|Early rendition of Nancy Green as Aunt Jemima|
In the past week, Quaker Oats announced they were changing the name and logo for their Aunt Jemima products. This announcement has spurred public outcry against Quaker Oats, leading one of my friends on social media to repost a rant about Ms. Nancy Green and how if they remove the Aunt Jemima name they are "erasing" all of Ms. Green's accomplishments and history.
This same argument has been made regarding the removal of civil war statues. People are crying out that removal of these statues erases part of American history.
This idea of "erasing history" by removing a likeness is a false notion. For those who have posted lengthy essays on the memory of Nancy Green and all her accomplishments, did you know or care who she was prior to Quaker making this announcement? Do you know that "Aunt Jemima" was not Ms. Green's nickname prior to her work as the face of the product? In fact, the term "Aunt Jemima" was generally considered to be a black woman who was a servant to white people. Also, according to Quaker's website, Aunt Jemima was developed as the first ready-mix pancake mix in 1889, while Ms. Green did not become their spokesperson until 1893.
Removing the name "Aunt Jemima" and the current likeness from their products cannot erase anyone's history. First, Ms. Green was not Aunt Jemima and the current likeness the company uses was implemented in 1989, long after Ms. Green had passed away. Second, removing someone's likeness cannot erase them.
|Statue in Richmond VA|
Have you ever heard of Idi Amin? I doubt there are many (if any) statues commemorating this Butcher of Uganda. Does this mean that the atrocities he carried out did not happen? What about Adolph Hitler? If you haven't heard of Amin, you have heard of Hitler. I do not know of any statues honoring him, either. Does this mean the holocaust didn't happen?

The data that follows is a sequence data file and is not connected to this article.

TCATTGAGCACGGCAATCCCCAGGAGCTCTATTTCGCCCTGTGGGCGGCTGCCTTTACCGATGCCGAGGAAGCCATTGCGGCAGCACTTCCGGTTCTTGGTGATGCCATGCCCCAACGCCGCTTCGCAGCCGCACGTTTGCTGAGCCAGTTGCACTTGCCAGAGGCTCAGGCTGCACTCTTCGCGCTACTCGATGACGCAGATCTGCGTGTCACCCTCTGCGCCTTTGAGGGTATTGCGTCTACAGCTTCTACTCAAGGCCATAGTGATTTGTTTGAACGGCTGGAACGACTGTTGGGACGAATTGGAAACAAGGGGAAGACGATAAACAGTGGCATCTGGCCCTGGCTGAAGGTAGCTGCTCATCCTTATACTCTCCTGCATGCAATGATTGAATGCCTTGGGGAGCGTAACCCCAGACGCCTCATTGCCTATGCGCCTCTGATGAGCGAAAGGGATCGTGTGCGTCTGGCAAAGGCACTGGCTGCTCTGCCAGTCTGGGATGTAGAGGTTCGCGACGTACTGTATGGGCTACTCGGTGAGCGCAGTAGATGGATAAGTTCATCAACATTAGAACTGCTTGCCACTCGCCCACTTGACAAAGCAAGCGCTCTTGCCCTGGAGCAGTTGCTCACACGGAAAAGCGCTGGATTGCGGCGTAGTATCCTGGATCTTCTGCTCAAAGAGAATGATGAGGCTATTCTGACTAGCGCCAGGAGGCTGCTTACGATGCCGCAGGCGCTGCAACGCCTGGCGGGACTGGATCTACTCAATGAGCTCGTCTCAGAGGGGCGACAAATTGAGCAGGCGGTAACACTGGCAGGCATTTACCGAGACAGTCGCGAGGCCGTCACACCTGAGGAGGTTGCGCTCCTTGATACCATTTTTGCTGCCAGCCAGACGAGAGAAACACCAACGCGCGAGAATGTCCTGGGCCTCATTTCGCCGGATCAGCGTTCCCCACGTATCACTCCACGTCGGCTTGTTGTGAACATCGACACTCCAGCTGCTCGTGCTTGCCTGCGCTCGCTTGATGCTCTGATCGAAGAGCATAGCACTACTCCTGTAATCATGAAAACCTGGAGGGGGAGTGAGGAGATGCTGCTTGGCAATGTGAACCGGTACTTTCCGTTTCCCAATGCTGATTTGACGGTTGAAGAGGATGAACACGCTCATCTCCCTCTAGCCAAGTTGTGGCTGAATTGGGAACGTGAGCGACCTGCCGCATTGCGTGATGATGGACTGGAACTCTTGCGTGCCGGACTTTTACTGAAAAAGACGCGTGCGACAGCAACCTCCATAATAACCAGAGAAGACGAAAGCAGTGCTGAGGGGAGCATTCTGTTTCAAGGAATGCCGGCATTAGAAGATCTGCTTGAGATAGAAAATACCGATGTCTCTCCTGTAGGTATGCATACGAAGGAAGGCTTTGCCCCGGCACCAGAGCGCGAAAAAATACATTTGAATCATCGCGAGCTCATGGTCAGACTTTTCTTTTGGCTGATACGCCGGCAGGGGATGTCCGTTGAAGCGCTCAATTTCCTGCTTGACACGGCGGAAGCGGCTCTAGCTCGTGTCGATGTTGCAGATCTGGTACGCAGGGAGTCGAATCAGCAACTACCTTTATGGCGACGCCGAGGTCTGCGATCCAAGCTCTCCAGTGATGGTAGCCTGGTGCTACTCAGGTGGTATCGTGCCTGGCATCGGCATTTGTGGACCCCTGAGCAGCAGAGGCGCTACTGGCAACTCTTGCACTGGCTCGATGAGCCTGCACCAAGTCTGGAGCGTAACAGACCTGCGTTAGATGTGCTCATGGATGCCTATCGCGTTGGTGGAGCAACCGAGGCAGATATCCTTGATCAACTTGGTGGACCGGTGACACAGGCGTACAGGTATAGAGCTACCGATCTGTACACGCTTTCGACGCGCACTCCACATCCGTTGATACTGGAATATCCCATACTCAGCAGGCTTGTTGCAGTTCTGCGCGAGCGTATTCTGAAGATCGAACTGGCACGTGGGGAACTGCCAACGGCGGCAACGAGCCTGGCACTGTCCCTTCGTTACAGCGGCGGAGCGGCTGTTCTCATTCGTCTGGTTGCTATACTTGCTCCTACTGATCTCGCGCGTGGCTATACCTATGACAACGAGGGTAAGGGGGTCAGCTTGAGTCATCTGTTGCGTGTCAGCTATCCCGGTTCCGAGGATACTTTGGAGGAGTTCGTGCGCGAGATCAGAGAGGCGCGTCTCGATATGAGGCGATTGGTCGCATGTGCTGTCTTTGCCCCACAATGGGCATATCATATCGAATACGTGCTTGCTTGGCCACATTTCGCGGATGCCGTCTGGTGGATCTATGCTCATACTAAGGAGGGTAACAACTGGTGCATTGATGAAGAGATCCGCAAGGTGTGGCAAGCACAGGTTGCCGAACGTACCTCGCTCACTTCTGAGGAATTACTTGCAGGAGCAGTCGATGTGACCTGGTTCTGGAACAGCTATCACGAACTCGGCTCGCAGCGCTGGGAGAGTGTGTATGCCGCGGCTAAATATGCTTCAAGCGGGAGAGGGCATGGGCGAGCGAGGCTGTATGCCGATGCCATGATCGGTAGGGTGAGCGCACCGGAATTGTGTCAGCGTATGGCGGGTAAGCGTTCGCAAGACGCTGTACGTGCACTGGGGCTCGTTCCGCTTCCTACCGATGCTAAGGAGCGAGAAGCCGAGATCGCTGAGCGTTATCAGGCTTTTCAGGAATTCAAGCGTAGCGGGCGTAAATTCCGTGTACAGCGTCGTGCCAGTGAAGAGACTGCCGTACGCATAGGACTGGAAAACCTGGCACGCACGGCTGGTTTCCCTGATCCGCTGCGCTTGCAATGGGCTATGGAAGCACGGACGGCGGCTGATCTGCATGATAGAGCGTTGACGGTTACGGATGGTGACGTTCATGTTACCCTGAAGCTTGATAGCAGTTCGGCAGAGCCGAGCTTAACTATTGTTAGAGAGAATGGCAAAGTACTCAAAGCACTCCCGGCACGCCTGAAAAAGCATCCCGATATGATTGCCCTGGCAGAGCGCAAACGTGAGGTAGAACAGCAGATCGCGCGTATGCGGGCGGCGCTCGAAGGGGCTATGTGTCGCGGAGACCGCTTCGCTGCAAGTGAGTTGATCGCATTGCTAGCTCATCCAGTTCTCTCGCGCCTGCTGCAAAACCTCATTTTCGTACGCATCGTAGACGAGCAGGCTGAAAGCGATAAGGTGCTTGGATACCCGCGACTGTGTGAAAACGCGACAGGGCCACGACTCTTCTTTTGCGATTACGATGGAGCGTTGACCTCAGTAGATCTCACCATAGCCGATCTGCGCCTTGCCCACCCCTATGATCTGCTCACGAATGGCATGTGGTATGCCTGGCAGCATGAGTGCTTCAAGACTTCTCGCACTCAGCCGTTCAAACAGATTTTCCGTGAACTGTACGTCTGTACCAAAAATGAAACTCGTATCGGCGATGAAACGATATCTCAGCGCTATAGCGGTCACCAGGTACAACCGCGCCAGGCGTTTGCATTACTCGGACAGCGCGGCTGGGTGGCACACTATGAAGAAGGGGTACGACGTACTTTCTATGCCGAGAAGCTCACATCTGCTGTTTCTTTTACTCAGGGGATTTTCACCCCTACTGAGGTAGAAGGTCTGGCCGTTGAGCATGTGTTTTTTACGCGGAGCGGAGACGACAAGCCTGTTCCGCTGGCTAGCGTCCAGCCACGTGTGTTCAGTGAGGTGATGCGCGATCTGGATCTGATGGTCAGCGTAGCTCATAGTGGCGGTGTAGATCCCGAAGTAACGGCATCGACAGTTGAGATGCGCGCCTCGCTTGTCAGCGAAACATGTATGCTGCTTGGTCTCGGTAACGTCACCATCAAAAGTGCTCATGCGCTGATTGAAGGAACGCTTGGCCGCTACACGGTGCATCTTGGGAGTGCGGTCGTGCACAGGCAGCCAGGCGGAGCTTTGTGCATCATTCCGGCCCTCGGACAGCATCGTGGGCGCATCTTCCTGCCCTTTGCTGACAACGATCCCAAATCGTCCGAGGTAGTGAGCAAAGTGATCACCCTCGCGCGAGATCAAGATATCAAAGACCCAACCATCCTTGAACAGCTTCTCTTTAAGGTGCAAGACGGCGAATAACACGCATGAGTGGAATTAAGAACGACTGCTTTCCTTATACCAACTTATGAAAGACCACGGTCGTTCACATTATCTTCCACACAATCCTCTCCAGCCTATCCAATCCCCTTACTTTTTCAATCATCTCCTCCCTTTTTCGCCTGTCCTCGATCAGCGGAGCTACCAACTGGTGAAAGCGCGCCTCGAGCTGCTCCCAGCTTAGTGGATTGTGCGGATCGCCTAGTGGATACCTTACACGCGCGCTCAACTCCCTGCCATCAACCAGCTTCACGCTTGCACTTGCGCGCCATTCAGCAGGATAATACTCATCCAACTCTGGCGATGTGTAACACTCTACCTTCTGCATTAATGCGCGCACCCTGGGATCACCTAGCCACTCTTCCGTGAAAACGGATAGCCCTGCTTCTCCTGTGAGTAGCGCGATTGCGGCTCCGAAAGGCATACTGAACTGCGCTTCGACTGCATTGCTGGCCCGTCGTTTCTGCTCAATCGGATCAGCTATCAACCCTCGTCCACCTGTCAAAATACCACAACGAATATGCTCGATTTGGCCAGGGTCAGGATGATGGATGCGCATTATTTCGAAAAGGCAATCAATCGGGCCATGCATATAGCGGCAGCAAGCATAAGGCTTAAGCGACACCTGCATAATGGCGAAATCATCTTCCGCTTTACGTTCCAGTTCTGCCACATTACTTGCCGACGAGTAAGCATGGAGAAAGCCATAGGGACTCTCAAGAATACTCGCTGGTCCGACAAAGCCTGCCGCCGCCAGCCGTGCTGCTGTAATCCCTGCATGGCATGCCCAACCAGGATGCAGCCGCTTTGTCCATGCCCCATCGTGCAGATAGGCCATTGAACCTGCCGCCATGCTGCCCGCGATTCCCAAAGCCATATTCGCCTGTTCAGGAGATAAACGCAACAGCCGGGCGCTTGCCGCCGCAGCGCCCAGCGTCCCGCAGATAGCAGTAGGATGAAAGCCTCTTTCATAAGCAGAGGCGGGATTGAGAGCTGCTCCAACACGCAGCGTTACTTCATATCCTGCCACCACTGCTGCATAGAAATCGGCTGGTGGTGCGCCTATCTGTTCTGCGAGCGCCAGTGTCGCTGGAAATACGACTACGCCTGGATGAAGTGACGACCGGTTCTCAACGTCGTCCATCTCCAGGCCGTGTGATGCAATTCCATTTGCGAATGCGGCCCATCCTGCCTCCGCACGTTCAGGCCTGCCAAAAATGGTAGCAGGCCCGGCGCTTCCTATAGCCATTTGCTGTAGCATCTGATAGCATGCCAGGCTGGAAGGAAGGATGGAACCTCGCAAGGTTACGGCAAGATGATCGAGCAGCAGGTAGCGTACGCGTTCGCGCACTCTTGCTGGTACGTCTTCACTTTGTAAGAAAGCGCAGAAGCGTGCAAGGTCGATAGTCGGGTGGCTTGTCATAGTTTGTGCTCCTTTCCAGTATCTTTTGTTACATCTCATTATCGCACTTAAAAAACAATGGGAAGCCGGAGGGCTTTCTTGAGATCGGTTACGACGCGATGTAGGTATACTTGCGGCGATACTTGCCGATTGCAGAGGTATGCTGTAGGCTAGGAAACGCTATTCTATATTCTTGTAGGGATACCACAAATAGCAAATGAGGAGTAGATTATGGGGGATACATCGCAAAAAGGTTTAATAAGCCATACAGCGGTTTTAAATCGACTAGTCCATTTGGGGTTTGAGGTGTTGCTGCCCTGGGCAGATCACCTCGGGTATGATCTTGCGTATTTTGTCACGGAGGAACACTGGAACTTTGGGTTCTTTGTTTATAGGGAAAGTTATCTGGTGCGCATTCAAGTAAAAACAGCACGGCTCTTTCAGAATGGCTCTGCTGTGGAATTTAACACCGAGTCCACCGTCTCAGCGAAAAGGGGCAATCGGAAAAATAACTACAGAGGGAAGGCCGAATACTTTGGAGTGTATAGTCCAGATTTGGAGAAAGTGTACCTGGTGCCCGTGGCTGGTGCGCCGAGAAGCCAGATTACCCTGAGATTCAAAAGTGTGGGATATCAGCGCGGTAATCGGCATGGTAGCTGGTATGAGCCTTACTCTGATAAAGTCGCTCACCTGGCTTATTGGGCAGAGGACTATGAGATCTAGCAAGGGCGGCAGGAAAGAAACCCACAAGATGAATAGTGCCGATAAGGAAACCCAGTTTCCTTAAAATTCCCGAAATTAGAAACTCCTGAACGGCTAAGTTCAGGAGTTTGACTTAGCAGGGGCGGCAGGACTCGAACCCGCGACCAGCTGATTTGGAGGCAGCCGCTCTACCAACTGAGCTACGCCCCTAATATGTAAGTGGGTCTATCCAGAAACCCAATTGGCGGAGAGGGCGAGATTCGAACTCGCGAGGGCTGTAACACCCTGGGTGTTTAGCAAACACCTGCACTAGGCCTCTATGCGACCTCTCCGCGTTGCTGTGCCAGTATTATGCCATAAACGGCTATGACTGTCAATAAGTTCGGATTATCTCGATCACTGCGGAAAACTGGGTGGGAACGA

Taking down statues which honor heroes for a war that they lost does not take away the war or the efforts those men put into that war. American history will forever be marked by the Civil War. The men who fought valiantly on both sides of this war will be studied and talked about for years to come. This is part of our history. It will not be erased by the removal of the statues that remind many who gaze upon them of why the South fought so diligently (to maintain their status as slave owners).
For those who are afraid of history being erased, take it upon yourselves to study history more thoroughly and to encourage your children to study history more thoroughly. Not just American history (which, really, is a minor portion of our overall history), but world history. It is important to have an understanding of why nations and peoples made the decisions they made. What led up to conflicts and how resolutions were reached.
History is simply the story of what has happened; and removing symbols and statues will not change or erase history. If keeping history alive is important to you, the best way to do that is to learn as much history as you can. Do not deny the parts which make you feel uncomfortable and embrace only the parts that make you feel good. If anything, seek out the parts of history that make you feel uncomfortable. If we do not learn about the mistakes of our past we are bound to repeat them.